Tuesday, 16 May 2017

Review Richard III

Richard III
by William Shakespeare

Living The Dream

Near the end of the Arcola Theatre's Richard III we gained a glimpse of what this production could have been.

Richard (Greg Hicks) has just been visited in his sleep by those he has wronged and murdered. Suddenly the pangs of conscience cripple him. Hicks's Richard in a nuanced soliloquy envelops us with the cold sweat of the villain as both his past and future merge and he turns his frightened gaze round the audience.

It's a highlight of an otherwise mostly over-emphatic production directed by Mehmet Ergen which nevertheless has other instances of clarity and ingenuity.

Mark Jax's suddenly repentent murderer is both comic and affecting. There's a modern chime to Jim Bywater's Mayor of London, puzzled but then expediently adapting to all the twists and turns, as well as when we hear from Peter Guinness's savvy Buckingham the reaction of the London crowd and the city wives.

Annie Firbank's fine Duchess of York, Richard's mother, conveys a clear-sighted doughty aristocrat, becoming a spokeswoman for the grieving Royal widows dislodged by the son she abhors.   

However, at other times we found the inconsistency of the mash up strange and distracting.

The start of the play places us in Italian café society with Richard in black leather  - part mafiosi, part Stasi - sipping on wine and spinning a tiny top. When he stands up to the cawing of crows, we see the chain extending from flexed foot to his hands to help him walk. Bespectacled Matthew Sim as Catesby extends the sense of a Communist apparatchik or Fascist henchman carrying out Richard's instructions.     

At another time we wondered whether we were in the midst of artisans who decided a change was needed from usual mystery plays, deciding instead to put on the arch-Machiavel's story. Yet the concept seemed tried  - and then left behind.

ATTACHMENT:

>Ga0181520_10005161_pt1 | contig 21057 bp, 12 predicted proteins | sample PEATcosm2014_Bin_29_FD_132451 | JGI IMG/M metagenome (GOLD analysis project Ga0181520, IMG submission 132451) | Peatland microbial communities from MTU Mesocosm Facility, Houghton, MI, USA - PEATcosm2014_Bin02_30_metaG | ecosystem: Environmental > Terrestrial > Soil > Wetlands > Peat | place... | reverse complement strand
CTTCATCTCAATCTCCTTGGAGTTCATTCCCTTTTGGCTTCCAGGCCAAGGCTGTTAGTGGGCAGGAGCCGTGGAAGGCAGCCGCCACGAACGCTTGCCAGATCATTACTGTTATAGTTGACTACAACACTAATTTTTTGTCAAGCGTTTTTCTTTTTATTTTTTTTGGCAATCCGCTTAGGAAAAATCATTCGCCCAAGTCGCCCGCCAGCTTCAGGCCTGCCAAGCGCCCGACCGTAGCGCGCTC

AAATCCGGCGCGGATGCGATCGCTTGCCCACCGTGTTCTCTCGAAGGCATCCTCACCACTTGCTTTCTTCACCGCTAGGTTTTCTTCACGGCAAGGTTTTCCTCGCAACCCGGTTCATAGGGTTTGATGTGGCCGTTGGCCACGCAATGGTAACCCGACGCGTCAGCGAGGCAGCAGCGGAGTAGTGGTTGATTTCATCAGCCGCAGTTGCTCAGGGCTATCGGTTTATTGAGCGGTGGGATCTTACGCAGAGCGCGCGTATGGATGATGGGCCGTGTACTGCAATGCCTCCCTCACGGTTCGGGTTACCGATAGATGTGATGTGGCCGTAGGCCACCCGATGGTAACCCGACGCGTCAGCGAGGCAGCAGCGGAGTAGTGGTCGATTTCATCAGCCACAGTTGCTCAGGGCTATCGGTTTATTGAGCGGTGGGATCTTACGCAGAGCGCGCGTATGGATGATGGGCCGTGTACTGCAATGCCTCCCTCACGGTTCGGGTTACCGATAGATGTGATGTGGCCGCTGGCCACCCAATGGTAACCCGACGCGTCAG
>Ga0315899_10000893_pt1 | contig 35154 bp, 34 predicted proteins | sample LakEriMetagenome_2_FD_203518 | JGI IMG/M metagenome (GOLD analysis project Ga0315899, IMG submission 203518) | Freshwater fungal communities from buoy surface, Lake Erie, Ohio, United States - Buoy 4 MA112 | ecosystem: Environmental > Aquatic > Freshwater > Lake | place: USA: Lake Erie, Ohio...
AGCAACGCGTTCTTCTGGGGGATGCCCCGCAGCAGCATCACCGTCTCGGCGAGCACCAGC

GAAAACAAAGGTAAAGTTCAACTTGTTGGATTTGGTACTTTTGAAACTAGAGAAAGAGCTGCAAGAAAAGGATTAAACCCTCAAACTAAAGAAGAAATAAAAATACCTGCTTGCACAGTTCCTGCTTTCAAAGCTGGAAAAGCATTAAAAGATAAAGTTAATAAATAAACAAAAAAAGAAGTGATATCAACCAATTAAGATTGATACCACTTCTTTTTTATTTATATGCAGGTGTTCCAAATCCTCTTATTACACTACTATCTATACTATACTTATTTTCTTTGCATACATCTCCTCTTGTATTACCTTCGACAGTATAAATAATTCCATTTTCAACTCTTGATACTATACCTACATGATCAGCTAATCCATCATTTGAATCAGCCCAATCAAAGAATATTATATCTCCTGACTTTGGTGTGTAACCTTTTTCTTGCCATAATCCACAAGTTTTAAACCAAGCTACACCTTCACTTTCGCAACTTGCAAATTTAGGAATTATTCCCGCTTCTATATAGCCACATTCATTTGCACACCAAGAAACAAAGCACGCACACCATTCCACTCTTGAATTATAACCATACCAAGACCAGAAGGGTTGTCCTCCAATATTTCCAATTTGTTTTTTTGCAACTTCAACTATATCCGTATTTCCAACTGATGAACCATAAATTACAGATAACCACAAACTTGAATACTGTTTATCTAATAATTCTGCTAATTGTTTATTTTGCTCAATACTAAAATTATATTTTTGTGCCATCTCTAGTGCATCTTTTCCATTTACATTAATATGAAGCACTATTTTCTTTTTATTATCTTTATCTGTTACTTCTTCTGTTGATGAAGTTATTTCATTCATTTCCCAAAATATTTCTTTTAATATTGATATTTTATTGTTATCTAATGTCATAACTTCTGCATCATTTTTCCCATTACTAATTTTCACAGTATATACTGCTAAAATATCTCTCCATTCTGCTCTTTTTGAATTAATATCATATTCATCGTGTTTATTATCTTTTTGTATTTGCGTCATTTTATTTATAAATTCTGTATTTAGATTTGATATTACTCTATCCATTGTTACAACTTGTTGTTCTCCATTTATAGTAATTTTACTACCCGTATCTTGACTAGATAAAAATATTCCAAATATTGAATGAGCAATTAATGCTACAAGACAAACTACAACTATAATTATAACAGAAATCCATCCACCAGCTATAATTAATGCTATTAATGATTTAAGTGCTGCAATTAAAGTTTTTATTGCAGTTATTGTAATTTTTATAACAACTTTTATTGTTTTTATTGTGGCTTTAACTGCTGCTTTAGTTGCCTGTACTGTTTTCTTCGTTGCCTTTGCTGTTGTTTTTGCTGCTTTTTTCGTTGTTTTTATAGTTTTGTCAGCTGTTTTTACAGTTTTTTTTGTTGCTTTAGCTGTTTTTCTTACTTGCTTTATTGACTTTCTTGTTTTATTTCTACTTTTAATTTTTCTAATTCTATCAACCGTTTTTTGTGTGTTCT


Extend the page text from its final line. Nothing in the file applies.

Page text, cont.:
The overpowering television-style sound effects also struck us as intrusive, sometimes unnecessarily disturbing the rhythm and tension of the play.

We've nothing against a production paced television thriller style. But we were far too aware of the sound effects rather than the sound being seamlessly part of the background. In one instance, a very loud cock crow was followed by the information that - er - a cock had crowed.

Anthony Lamble's two tier design is fine as far as the lower space goes, surrounded by the audience on three sides. However, sitting in the seats stage left, we had major sightline problems for the upper tier. The raised walkway running above our seats blocked our view of the second tier at the back of the space and the actors above mainly had their backs towards us. This felt like a thoughtless piece of staging.

Hicks certainly has the potential to be a great crow-like Richard III but we felt he was hampered by more than his chains in an uneven production which needed more variety in its pacing. Individually there were some fine performances and good moments but overall it's an amber light.

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